What is the role of HR in supporting adult Survivors?

Jennie Hockey asked  Sue Gott, HR Consultant and Director of Bluebell HR Solutions Ltd, for her views on the issues around adult Survivors and mental health in the workplace.

JH: What’s your experience of working with Survivors of childhood trauma?

I met Serena Bradshaw (Managing Director of Goddards) and learnt about Survivors, then not long after that I dealt with two cases where I actually realised that something had happened way back, not recently. And those cases were so far down the line at this point —to me, if I had more knowledge and had been involved from the start I could have handled them differently. I’m not an expert now, but I now know who to talk to and that’s the difference. If I’ve got the confidence to pick up the phone and call Thrive and say this person has told me this, or this is what I am seeing they are presenting these things, I can then say actually I think you need to go and get some professional help on this have you thought about coaching etc.

This might be too much for a line manager themselves but knowing when to hand this over to HR is important. There is a danger in making everybody an expert.

Having someone like Thrive where you can see “have you spotted these signs? If you don’t have an internal HR then call this number”, rather than expecting line managers who are being pushed to deliver outcomes to deal with it. Some people are naturally more judgemental. Often a difficult employee is disrupting business outcomes or the team and they may not make the best decisions when they have competing priorities. They might push harder than they should, and someone may end up on long-term sick rather than catching it early and putting in workplace adjustments, reducing hours etc to at least keep them in work. The moment someone goes off it is a lot harder to pull them back.

JH: Should HR managers be able to resolve these issues themselves?

Where there is already an established HR function within the business I tend to be engaged to deal with more complex issues, mental health being one of those things. There is a stigma for those who suffer from mental health, although it is getting better; and there’s also a stigma with employers because they are frightened to deal with Survivors and mental health issues for fear of getting it wrong—and then how much that might cost them in potential discrimination claims.

For me, it’s about education for the employer.  I’m not suggesting everyone should become experts because I don’t think it’s either feasible or the right thing to do; but they should have a level of knowledge to be able to assess where they need additional support.

It is really important to be able to spot signs to enable them to do an early intervention before it becomes a heavy lift. Because then that is hard for the employee and it is hard for the employer.

JH: You say education is important—is it simply a case of attending awareness training sessions?

I almost think you need to have lived through a live example, you learn from your mistakes. Making sure that if you have to deal with a difficult case then, as a manager, you get as much support as you can. Whether that is occupational health or someone in HR that has more experience of dealing with such matters. You’ll only get confidence when you have handled a few difficult situations. You should then take time to reflect on what you have done and said and learn from it.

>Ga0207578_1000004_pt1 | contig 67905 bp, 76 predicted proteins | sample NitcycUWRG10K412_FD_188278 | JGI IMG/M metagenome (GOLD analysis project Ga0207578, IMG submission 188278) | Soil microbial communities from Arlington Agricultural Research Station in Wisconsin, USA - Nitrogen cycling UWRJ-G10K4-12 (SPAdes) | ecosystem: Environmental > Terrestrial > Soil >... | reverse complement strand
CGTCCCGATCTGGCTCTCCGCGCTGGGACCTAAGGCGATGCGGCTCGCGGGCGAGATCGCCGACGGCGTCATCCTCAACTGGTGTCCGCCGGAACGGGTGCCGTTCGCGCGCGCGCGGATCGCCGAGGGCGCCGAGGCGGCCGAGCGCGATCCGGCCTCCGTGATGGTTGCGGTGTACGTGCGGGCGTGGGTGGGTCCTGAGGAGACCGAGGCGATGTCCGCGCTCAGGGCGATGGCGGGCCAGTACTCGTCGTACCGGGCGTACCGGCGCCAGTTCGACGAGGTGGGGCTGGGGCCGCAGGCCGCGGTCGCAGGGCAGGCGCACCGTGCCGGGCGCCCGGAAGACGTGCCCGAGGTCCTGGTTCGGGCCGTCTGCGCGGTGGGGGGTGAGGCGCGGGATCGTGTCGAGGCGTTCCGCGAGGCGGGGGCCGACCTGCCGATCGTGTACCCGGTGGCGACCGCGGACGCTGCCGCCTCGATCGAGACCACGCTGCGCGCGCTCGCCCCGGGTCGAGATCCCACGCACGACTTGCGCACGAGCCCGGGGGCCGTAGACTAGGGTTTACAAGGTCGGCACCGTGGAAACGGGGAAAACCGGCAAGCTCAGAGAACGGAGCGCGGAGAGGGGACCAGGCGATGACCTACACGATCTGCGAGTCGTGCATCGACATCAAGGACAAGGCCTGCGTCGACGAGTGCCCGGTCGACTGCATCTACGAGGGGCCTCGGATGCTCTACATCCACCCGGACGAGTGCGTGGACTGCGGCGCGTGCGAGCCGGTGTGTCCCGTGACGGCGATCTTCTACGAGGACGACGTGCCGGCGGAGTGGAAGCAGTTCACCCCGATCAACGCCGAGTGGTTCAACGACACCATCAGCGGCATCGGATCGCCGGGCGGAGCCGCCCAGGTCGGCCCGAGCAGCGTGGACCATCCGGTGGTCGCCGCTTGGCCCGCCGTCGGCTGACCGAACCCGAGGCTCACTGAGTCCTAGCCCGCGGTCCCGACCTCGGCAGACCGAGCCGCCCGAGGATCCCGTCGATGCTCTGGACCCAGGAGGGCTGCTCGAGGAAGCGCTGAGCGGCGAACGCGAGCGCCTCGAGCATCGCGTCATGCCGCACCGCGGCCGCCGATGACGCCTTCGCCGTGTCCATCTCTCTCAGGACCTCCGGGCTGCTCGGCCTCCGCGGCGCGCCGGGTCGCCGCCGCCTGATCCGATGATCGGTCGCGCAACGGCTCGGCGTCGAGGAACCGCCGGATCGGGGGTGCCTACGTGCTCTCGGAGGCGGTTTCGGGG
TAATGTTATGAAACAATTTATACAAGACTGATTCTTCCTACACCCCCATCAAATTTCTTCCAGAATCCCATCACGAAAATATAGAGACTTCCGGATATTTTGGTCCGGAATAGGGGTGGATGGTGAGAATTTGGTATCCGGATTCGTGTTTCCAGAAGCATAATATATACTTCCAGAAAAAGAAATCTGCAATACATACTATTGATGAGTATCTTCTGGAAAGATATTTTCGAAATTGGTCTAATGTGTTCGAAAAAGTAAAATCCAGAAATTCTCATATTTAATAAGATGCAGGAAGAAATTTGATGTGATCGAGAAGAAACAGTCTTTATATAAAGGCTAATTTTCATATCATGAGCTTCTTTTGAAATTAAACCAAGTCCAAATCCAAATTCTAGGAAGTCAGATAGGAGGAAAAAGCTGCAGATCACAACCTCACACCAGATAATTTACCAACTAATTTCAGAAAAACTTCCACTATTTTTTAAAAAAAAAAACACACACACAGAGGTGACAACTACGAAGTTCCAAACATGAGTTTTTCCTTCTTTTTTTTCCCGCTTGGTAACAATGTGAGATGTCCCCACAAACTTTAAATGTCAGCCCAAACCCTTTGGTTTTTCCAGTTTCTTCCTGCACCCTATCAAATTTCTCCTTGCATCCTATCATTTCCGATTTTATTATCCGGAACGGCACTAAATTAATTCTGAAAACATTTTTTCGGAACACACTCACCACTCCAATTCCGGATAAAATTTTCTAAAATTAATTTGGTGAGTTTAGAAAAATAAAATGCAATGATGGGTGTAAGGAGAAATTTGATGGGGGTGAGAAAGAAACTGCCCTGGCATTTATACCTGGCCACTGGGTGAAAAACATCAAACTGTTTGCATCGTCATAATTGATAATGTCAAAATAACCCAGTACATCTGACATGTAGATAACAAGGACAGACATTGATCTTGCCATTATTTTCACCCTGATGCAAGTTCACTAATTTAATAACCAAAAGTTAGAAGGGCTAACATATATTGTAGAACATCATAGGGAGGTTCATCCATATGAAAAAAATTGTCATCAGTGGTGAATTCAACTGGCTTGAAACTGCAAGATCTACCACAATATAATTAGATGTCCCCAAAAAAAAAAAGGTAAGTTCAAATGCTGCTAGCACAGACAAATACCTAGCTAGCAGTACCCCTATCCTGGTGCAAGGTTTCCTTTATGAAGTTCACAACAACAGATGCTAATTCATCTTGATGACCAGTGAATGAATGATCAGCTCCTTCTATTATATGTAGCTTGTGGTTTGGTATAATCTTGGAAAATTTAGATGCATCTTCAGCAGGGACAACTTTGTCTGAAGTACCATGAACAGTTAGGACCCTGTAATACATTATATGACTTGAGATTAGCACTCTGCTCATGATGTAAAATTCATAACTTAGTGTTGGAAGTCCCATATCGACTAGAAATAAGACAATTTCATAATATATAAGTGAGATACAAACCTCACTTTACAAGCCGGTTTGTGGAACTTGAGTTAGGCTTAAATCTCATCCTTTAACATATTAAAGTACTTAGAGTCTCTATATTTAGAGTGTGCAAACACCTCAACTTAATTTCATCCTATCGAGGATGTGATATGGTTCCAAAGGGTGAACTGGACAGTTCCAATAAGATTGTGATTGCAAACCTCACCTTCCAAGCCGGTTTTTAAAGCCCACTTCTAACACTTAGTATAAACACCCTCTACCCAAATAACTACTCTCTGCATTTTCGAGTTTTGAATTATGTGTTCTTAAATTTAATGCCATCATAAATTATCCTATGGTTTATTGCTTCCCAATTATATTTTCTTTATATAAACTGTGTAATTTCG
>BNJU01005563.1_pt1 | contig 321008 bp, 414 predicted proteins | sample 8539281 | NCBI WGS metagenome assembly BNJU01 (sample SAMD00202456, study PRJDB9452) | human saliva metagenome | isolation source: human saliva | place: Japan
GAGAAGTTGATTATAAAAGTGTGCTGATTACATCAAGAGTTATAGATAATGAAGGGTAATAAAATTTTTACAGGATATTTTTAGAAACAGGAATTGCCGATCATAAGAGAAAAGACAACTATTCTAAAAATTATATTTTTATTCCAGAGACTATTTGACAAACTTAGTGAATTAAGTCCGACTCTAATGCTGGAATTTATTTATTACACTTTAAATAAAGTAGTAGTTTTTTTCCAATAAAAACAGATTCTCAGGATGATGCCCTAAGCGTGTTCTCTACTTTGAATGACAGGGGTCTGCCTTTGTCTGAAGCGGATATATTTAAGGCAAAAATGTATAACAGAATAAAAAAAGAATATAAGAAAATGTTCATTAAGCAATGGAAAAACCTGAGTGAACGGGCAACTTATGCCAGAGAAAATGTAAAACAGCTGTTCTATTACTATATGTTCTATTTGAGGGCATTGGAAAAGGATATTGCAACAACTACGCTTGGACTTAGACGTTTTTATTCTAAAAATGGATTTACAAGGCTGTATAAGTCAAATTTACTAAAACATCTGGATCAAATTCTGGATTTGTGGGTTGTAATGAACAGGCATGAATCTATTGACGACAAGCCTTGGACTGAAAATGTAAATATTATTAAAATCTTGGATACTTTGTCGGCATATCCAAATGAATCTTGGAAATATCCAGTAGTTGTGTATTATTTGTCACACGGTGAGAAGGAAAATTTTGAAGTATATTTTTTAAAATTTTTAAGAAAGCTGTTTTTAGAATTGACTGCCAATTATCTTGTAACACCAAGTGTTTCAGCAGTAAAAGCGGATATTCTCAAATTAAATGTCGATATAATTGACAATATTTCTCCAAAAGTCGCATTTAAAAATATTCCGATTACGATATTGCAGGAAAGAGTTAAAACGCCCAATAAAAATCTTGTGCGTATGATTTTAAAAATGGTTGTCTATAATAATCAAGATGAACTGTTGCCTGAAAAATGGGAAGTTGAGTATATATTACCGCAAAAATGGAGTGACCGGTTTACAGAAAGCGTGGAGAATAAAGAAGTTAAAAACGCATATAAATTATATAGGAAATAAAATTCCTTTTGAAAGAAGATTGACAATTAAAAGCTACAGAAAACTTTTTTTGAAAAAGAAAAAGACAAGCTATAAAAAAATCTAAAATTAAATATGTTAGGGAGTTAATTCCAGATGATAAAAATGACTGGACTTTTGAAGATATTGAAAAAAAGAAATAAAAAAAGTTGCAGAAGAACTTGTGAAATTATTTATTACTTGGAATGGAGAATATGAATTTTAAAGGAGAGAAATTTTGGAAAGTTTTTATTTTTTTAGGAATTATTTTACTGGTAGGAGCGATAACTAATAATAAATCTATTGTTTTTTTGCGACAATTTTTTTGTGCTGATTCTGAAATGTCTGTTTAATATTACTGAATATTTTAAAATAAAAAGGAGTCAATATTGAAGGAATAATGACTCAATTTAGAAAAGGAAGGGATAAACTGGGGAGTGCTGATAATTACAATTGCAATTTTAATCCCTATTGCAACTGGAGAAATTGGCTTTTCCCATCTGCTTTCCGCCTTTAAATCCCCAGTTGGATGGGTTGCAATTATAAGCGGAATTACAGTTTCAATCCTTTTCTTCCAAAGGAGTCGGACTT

I think until you’ve been through something, you know I had a few problems/challenges myself a couple of years ago and I didn’t really understand mental health issues until then. I think it’s the best thing that could have happened, from a professional perspective, to help me have more empathy and understanding. The tough side of me says I did come through it and the only person who could get me through it was me.

I have a kit bag from my own experience to say “have you thought about this? What support are you getting? Take some time out for yourself” And if you’ve not been through that you don’t know what you don’t know.

JH: What skills/knowledge do HR managers need in this area?

I think HR managers need a basic level of understanding and an empathetic approach—or if they can’t provide this themselves, they need to ensure there is someone within their business who they can signpost to. Having something like the Thrive Portal which will help build confidence and understanding is definitely one way to go.

JH: What is the value of HR managers investing in the Thrive Portal?

The Thrive Portal is good for raising awareness for HR and line managers and having an immediate support mechanism. As well as knowing that there are other things that they, as a result of having access to that portal, can get —whether that is coaching or an HR specialist. I think it is a very good promotional tool for employee engagement. The employer is saying: “We know people suffer from this and we care. You can talk to us”. I think that is a real positive. It is also quite specialist, it’s not someone just coming in and doing yoga or some other wellbeing initiative, it’s quite tailored.


Sue has worked in HR for 23 years and founded her own HR consultancy business eight years ago. Her experience in HR has been strengthened as a result of working across sectors from healthcare to creative industries. As Sue progressed her career she found the majority of her time was spent managing bureaucracy rather than having a positive impact on the business operation and working with people. 

Sue Gott

Find Sue on LinkedIn: linkedin.com/in/sue-gott-a081481b

Disclaimer: Goddard Consultants Coaching Practice CIC is not responsible for the view expressed in this article – the views expressed are those of the blog article author. Blog articles are not an endorsement of an individual or a service.

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